Using Adolescent Learning Research to Improve High Schools

Today “education is where medicine was in 1910,” stated Dan Leeds, founder of the Alliance for Excellent Education (the Alliance) and current board chairman. Leeds was referring to the pivotal moment in history, after the publication of the Flexner report, when American medical schools began to adhere strictly to the protocols of science in their teaching and research. With modern technological advances and a wider range of research methodologies for studying how humans learn and develop, the field of education likewise now has greater access to research that can guide practitioners and policymakers in how best to design schools to improve student outcomes and close achievement gaps.

But this research must be useable and accessible if researchers hope to influence education decisions. Therefore, the Alliance’s science of adolescent learning initiative focuses on translating and disseminating adolescent learning and development research to inform school improvement policy and practice, especially for secondary schools serving historically underserved students.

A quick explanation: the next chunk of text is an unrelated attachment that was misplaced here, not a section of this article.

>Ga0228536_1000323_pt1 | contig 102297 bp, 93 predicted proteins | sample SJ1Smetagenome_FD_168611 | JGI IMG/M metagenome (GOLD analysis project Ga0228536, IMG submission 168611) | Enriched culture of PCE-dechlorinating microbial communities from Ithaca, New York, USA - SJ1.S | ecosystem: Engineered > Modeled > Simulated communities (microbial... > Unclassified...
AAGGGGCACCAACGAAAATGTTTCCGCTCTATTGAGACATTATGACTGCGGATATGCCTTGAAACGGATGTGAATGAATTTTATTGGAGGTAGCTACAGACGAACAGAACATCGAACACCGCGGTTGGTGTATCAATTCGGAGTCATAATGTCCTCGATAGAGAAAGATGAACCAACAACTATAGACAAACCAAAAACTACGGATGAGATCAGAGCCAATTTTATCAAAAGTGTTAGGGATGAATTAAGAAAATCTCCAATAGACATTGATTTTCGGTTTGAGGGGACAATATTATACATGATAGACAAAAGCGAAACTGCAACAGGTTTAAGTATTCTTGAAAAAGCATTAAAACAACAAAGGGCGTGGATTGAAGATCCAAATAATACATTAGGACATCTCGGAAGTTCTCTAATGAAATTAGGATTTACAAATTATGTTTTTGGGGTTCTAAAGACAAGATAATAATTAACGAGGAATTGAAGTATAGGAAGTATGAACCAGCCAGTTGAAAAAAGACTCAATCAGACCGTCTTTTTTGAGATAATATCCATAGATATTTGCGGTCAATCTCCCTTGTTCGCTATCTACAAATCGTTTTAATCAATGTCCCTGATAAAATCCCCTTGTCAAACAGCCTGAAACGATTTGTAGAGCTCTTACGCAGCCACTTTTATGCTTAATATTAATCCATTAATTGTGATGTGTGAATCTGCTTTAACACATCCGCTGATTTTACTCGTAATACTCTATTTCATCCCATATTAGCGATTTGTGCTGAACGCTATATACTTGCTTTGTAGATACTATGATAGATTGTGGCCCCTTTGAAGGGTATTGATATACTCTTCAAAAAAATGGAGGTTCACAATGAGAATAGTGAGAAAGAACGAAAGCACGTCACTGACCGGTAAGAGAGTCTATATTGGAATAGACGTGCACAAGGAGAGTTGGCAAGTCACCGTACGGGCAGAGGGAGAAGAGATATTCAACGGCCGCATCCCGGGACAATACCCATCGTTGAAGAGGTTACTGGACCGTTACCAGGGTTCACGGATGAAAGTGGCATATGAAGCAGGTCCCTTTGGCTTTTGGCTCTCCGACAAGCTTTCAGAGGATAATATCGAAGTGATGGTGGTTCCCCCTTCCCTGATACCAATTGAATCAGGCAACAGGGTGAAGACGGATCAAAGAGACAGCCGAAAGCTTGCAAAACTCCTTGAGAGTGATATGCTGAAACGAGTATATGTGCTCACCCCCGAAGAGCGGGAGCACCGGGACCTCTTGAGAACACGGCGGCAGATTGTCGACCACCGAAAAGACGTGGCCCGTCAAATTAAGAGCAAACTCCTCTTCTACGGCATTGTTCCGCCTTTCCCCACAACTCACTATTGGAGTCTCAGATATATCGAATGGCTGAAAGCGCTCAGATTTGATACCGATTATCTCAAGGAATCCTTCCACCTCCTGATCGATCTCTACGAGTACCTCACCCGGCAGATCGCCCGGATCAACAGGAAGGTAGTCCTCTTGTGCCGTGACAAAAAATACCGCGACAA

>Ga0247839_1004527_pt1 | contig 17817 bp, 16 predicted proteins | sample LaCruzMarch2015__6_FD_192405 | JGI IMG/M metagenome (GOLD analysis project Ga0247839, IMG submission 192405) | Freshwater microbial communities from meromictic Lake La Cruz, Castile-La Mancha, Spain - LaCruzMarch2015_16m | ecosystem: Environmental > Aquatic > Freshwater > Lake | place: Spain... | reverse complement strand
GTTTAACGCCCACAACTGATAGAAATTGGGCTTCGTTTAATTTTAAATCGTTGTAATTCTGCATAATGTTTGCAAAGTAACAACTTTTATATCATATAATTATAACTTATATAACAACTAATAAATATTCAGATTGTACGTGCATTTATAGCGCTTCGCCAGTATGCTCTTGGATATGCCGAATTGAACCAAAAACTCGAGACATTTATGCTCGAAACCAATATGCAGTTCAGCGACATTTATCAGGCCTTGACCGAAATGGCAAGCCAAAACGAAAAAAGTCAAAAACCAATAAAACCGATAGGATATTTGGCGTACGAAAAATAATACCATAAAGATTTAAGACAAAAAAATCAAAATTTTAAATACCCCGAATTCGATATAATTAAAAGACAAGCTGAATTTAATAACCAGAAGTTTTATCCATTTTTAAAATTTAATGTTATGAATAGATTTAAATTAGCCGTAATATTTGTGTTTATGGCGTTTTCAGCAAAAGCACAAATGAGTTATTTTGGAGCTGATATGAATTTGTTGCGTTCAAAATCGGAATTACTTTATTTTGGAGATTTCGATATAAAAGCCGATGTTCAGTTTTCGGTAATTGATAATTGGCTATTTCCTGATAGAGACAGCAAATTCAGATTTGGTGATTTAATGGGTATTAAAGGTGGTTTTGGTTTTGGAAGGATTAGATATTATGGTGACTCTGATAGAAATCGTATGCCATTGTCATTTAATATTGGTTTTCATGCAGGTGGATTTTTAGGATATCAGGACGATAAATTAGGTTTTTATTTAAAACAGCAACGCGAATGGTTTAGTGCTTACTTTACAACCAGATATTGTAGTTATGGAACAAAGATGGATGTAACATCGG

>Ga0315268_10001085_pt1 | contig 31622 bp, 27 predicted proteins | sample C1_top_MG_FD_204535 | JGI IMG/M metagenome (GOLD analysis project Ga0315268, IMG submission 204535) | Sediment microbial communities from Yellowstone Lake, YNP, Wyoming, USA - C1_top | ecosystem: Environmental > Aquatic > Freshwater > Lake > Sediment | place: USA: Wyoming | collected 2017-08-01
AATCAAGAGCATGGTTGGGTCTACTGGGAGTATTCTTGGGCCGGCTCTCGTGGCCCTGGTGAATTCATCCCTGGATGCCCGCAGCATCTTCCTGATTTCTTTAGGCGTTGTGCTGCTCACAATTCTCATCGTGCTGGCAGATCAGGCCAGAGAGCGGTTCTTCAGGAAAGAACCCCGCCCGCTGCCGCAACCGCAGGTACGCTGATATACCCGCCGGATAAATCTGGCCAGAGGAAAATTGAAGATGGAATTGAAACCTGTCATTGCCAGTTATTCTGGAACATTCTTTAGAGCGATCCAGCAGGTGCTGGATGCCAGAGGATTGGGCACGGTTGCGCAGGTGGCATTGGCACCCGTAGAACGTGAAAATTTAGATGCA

As part of this initiative, the Alliance recently gathered together an impressive group of researchers, practitioners, and policy experts to examine these advances in research and discuss how recent findings from the science of adolescent learning might inform high school improvement strategies under the Every Student Succeeds Act (ESSA). As states finalize their plans for identifying schools in need of comprehensive or targeted support, school districts are developing processes and strategies for ensuring that they support these schools, and their subgroups of students, using evidence-based strategies…

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The science of adolescent learning is the interdisciplinary study of what happens in and with the brain during learning. To learn more, visit


Robyn Harper is a policy and research associate at the Alliance for Excellent Education.

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